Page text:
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Special Report

The End of the Space Shuttle Program

The space shuttle era draws to a close with the successful launch of shuttle Atlantis

  • July 6, 2011

Final Shuttle Launch Occasions Anxiety about Future of U.S. in Space

There is a certain sense of unreality as I sit this morning at the Kennedy Space Center press site, with Atlantis on the launch pad just over three miles away awaiting its last mission (STS 135), NASA Deputy Administrator Lori Garver finishing a briefing on NASA's ambitious plans for the future, a hundred enthusiastic young people from all over the country gathered for a "Tweetup" to communicate their impressions of being at a launch—while in Washington, D.C., the House Appropriations Committee apparently is intending today to cut almost $2 billion from NASA's budget.

July 7, 2011 — John M. Logsdon

Astronaut Love: An Interview with Spacewalker Stanley Love

On the eve of the launch of the penultimate space shuttle mission, STS-134, Scientific American astronomy editor George Musser talks to veteran astronaut Stanley Love about being in space and the future of spaceflight

April 28, 2011 — Steve Mirsky

Space Shuttle a Go-Go--NASA's Atlantis Successfully Lifts Off [Video]

KENNEDY SPACE CENTER— Atlantis lifted off Friday at 11:29 A.M. Eastern time after a last-moment hold at 31 seconds on its 33rd and final mission—both for it and NASA's 30-year-old manned space shuttle program, putting on hiatus the era of human access to low Earth orbit on board U.S.

July 8, 2011 — Michael J. Battaglia

Truckin' Up to Low Earth Orbit, Part 2: Deadly Reality-Check: Challenger and Columbia

This is the second of a three-part series that looks back at the 30-year history of the U.S. space shuttle program. Any summary of the shuttle program cannot go on without mentioning 14 lost astronauts and two doomed vehicles— Challenger on launch in 1986 and Columbia on reentry in 17 years later.

July 5, 2011 — Michael J. Battaglia

Truckin' Up to Low Earth Orbit, Part 3: The Shuttle Gives Science a Boost

This is the third of a three-part series that looks back at the 30-year history of the U.S. space shuttle program. Before the 1986 Challenger disaster made safety paramount and new constraints had been established, the shuttle could carry fueled upper-stage rockets to launch space probes, which embarked for planetary destinations.

July 6, 2011 — Michael J. Battaglia

NASA's shuttle program counts down 'til the end

KENNEDY SPACE CENTER—If I'd jumped, I could have touched the belly of the Discovery. Of course, I would have then been escorted unceremoniously from the Orbiter Processing Facility.

April 27, 2011 — George Musser

Status Report on the Launch of Atlantis: A Perfect Liftoff

KENNEDY SPACE CENTER— Shuttle a Go-Go Atlantis lifted off Friday at 11:26 A.M. Eastern time after a last moment hold at 34 seconds on its 33rd and final mission—both for it and NASA's 30-year-old manned space shuttle program, putting on hiatus the era of human access to low Earth orbit on board U.S.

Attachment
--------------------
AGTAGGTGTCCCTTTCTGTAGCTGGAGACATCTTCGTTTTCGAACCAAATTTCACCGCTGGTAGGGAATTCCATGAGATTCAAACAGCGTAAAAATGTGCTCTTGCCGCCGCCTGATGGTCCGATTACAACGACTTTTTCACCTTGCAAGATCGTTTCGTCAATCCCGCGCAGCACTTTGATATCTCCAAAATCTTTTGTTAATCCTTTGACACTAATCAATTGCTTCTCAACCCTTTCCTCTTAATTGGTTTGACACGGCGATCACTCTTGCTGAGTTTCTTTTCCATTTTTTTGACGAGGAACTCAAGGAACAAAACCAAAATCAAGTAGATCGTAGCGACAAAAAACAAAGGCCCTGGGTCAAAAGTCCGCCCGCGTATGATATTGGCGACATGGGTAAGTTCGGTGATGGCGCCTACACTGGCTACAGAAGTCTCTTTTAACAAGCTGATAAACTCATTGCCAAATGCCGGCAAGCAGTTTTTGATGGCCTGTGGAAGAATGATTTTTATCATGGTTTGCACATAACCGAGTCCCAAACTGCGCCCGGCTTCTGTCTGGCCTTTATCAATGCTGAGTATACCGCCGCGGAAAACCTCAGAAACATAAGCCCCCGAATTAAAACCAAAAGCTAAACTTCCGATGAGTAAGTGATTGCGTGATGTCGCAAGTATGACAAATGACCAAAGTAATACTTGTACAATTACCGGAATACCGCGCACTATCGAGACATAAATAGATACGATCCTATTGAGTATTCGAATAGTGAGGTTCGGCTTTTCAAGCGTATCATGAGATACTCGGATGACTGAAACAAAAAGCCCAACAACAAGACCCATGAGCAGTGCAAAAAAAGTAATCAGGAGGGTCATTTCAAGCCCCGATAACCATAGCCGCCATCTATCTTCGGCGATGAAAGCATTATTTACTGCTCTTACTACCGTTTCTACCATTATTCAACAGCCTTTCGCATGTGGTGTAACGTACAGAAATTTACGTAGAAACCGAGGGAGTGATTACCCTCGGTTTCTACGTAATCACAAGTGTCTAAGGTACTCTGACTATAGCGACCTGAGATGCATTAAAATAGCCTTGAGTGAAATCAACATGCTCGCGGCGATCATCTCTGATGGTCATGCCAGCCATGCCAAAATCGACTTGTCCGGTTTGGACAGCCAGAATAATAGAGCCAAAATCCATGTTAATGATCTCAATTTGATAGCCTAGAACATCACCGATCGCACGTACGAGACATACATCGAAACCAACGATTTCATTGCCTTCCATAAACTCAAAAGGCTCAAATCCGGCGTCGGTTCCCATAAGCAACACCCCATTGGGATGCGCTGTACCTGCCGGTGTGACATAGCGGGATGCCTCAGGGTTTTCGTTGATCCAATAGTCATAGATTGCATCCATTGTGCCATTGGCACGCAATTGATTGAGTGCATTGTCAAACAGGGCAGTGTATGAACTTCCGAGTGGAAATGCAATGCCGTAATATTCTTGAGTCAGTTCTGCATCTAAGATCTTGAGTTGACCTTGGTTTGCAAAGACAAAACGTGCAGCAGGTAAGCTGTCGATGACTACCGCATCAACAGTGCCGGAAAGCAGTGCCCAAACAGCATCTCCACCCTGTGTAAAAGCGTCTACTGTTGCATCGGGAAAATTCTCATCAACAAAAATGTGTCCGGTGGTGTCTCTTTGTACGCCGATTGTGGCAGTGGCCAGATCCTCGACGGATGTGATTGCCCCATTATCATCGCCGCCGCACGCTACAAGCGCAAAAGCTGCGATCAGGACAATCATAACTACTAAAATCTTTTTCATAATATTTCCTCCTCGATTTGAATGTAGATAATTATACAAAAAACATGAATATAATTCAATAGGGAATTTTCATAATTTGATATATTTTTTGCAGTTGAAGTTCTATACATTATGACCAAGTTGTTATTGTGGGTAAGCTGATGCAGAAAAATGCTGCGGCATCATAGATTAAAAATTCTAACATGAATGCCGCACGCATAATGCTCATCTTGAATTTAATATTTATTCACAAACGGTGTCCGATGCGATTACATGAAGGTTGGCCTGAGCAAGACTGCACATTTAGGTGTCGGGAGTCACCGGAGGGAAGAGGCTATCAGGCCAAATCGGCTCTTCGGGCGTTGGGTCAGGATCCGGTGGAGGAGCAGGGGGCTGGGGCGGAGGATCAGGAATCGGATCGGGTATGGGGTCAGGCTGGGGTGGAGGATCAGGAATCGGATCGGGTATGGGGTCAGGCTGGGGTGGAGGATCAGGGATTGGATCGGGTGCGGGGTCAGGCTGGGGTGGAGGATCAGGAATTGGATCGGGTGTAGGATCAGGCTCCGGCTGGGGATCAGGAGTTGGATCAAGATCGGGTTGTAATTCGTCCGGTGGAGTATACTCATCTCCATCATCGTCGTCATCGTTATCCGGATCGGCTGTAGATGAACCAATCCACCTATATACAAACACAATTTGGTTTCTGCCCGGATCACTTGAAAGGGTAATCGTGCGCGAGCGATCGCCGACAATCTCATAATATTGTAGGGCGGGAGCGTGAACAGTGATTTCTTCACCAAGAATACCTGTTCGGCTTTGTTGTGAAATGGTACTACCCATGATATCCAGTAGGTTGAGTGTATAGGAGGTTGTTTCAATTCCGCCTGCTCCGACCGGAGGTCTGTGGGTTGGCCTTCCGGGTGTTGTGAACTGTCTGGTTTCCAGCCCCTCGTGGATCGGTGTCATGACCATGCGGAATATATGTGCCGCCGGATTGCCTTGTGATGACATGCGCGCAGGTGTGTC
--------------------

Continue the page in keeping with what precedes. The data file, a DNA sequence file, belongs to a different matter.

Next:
July 8, 2011 — Michael J. Battaglia

Notes from the Ground: Launch Day Wrap-Up

Atlantis Launch Notes: July 8, 9:00 P.M.KENNEDY SPACE CENTER—What a day it was. One to which I’ll dedicate lots of long-term memory neurons.

July 9, 2011 — Michael J. Battaglia

Notes from the Ground: A Visit to the Launch Pad

Atlantis Launch Notes: July 7, 6:00 P.M.KENNEDY SPACE CENTER—At T-11 hours and holding all day (as usual, a planned halt). Just got back from the launch pad—and just in time, seems lightning hit within a third of a mile from the shuttle.

July 7, 2011 — Michael J. Battaglia

Notes from the Ground: One Day to Go to Final Shuttle Launch

Atlantis Launch Notes: July 7, 9:00 A.M.KENNEDY SPACE CENTER—As of now, NASA's final space shuttle launch is still on for Friday at 11:26 A.M. Eastern time, but a gathering storm bearing down on Florida's Space Coast remains a major concern.While waiting on a go/no-go decision from the mission managers yesterday afternoon, I decided to take a little field trip thrown by the people at SpaceX, the builders of the Falcon rocket and Dragon capsule, slated to carry cargo—and later up to seven crew members—to the International Space Station (ISS).Interviews and tours for the press brought me face to face with the Dragon capsule, which, at least in appearance, recalls both Apollo and the new Multi-Purpose Crew Vehicle.

July 7, 2011 — Michael J. Battaglia

Space shuttle Discovery lands in Florida, capping its 39th and final mission

It took space shuttle Discovery several months to get off the ground on its final mission, but the shuttle's landing came off without a hitch. Discovery touched down on schedule, just before noon March 9, putting an end to its 26 years of service, in which the orbiter made 39 trips to space and logged more than 230 million kilometers.

March 9, 2011 — John Matson

Next Generation: We Want a Spaceship, Not a Freight Truck

CAPE CANAVERAL -- I took this picture last night, and I don’t like it very much.

Let’s set aside discussions of artistic merit and admit that it’s a pretty dreary view of the last functioning space shuttle perched on its launch pad.

July 8, 2011 — Dave Mosher

Dad, the Apollos and the End of Space Shuttle Era Sadness

I can't even recall a time that I wasn't cognisant of the fact that I lived in a country that actively pioneered space exploration. I remember sitting on wicker hassock in my Dad's study, as a child and asking lots of questions.

July 9, 2011 — Susanna Speier

At the #NASAtweetup for the Last Shuttle Launch

Imagine a dark haired little girl of not quite four years old, playing outside in a cotton dress in the warm dusk of July 30, 1969, in Albuquerque, New Mexico.

July 13, 2011 — Joanne Manaster

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